Chase Elliott ready to race for second NASCAR Cup title in three years

PHOENIX – Chase Elliott hasn’t looked all that pleased after most of the 2022 NASCR Cup Series playoff runs.

Part of it is that he likes to win, and he’s only done it once in the Cup playoffs. Another part is that he likes to have speed, and he didn’t have it during the week.

He blames himself for a lot of it, saying a variation of “I need to do a better job.”

But don’t take anything from this post-race Eeyore persona and think he lacks confidence entering Sunday’s championship race at Phoenix Raceway. The 2020 Cup champion will compete for the title for the third consecutive year, with the top driver on Sunday between himself, Joey Logano, Ross Chastain and Christopher Bell capturing the 2022 crown.

“I feel good,” Elliott said Thursday afternoon. “I think we have as good a chance as anybody. Our playoffs have (been) … probably lower than they were because of how we ran.

“But when I sit back and look at this weekend and how this format is and how the final four works [with one race]if you’re there, you have a chance.”

Elliott has a shot, but has only two top-10s, including a 10th at Martinsville last week, in the playoffs. Has four finishes of 20 or worse.

On the other hand, he has also won five Cup races this year, two more than any other competitor in the series.

“He’s won five races and had some situations where the car wasn’t as good as we thought it would be, and he was frustrated,” team owner Rick Hendrick said.

“But it’s one of those deals where you just put all that behind you. You run well in Phoenix, you’ve won that race. [in 2020], you won the championship there. So come back, the car will be fine and do your job. He is excited. He is ready. We’re just going to put behind us any bad luck or inconsistencies we’ve had before this race.”

Elliott, the sport’s most popular driver, said inconsistency is part of racing.

“It’s certainly not always going to be rainbows and butterflies,” Elliott said of his playoffs. “It just isn’t. As much as I wish it were, it isn’t.

“And I recognize that, and as a team, we understand that too. … Being in the Final Four is a huge accomplishment whether you’ve had a good nine weeks or a mediocre nine weeks or a bad nine weeks.”

Chase Elliott on his thoughts heading into the NASCAR Championship

Chase Elliott on his thoughts heading into the NASCAR Championship

Chase Elliott says he and his team have as good a chance as any of the contenders, even though they haven’t been at their best in the playoffs compared to their regular season.

One thing in Elliott’s favor: He never really sinks.

“The trend of our year, honestly, is just a lot of inconsistency — having some really good weeks and some really, really poor weeks as well,” Elliott said. “They’ve even come in a very similar time frame.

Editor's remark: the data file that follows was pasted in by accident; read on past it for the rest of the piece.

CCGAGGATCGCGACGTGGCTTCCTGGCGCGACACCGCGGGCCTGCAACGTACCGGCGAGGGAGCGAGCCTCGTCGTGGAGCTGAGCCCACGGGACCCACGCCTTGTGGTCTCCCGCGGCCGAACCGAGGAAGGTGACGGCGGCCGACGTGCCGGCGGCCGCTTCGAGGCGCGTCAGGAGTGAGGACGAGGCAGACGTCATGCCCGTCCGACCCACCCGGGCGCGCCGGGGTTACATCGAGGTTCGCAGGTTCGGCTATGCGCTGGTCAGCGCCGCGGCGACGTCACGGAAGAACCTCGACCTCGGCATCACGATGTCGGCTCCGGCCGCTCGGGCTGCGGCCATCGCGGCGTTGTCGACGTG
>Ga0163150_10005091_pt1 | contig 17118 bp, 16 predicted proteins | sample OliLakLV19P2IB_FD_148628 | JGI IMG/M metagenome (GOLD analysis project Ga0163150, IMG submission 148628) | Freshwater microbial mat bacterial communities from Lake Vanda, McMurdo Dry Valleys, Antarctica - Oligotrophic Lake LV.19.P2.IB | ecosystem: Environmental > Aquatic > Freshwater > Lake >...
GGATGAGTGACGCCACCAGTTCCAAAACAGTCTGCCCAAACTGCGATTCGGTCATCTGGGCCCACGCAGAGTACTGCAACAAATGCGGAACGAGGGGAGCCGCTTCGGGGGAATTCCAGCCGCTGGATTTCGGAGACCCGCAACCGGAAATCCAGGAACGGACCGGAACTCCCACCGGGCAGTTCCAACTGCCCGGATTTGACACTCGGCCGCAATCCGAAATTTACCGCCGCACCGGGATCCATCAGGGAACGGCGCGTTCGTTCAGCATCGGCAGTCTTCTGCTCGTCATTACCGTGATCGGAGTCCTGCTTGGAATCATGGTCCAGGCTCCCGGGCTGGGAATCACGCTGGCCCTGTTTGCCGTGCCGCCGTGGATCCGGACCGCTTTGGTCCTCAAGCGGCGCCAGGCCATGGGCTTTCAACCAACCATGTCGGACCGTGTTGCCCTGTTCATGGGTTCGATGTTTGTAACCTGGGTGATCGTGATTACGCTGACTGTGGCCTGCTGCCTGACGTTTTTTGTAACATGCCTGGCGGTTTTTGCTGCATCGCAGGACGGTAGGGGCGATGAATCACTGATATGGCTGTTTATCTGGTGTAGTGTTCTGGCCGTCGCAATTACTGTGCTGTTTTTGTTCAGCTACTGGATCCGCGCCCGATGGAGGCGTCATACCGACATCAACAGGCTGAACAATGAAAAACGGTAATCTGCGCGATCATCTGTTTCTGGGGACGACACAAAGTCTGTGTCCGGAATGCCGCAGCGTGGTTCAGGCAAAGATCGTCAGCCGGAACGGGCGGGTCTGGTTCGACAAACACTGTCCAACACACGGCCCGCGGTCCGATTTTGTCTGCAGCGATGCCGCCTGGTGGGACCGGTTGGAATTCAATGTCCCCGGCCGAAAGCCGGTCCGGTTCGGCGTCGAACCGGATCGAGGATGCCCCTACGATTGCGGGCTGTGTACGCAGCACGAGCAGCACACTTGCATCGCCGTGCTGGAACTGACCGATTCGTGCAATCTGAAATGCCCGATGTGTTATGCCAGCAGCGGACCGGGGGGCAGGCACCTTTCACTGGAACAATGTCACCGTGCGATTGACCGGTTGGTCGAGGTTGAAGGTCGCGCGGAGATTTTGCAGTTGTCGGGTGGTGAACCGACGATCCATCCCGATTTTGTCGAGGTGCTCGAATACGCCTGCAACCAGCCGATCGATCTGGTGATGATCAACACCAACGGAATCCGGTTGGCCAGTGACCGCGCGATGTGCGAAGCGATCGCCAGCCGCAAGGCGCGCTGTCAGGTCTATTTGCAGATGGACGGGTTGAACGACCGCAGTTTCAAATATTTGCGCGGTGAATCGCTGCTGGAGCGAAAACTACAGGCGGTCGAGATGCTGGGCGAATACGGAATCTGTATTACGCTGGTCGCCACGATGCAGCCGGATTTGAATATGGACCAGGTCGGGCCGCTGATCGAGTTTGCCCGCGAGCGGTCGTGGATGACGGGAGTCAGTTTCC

“So sometimes it’s just part of the deal.”

Elliott looks back at Phoenix as a place where he ran in the top 10 for much of the day until a one-car lap with about 10 laps remaining. He felt they were solid but not spectacular.

A solid car can win a championship. A spectacular car gives the driver more options on how to get there.

“Somebody could dominate a race and not end up winning the race or the championship,” Elliott said. “Everything has to go your way. Yes, you want to have rhythm. Having rhythm in the car and being fast gives you a lot of opportunities in different ways.

“But there are other ways to win and there are other ways to lose. Everything has to go your way. Good timing and good people go a long way, and not just this sport, but almost everything I’ve ever seen.”

Hendrick said he will try to make sure Elliott doesn’t blame himself for much of the inconsistency. The Next Gen car has resulted in more parity this year, as well as teams trying different concepts with varying success.

The 2022 season has not seen a dominant team. Some would have argued before the playoffs that Elliott had been more dominant than anyone else.

And then came the frustration of the last two months.

“Chase, if you’ve watched him, he’s always put the onus on himself,” said Hendrick, who signed Elliott in 2011 when Elliott was 15 years old. “When Chase Elliott can’t drive a car because we missed the setup, it’s not his fault. But he will never, ever point the finger at the team. He always takes care of himself.

Rick Hendrick talks about his confidence in Chase Elliott

Rick Hendrick talks about his confidence in Chase Elliott

Rick Hendrick has confidence in Chase Elliott even though the NASCAR driver hasn’t had the most consistent season.

“I’ve talked to him a lot about it. I think he just feels he can take it; if he doesn’t, he’s failed. I admire that about him to a degree. I see so many drivers come out and blame the car for everything, and never will.”

Elliott and crew chief Alan Gustafson have a strong relationship, so there is a trust factor that they can come to Phoenix and thrive.

“His confidence is high, and I think he’s so competitive, he just wants to be there for the team and the organization and for himself,” Hendrick said. “He knows how good he is.

“And I’ve talked to him several times this week. He’s ready for this race. He wants to win another championship, and Alan is fired up to win another one, too. I think when he gets out of the car, you’ll just a little bit of frustration with where they’ve ended up instead of: he’s just disappointed But he’s carrying a lot of the burden he doesn’t need to.

Elliott enters the weekend optimistic that the opportunity is there.

“We haven’t written the ending yet, have we?” Elliott said. “The narrative is there for you to do whatever you want and however you go about your day.”

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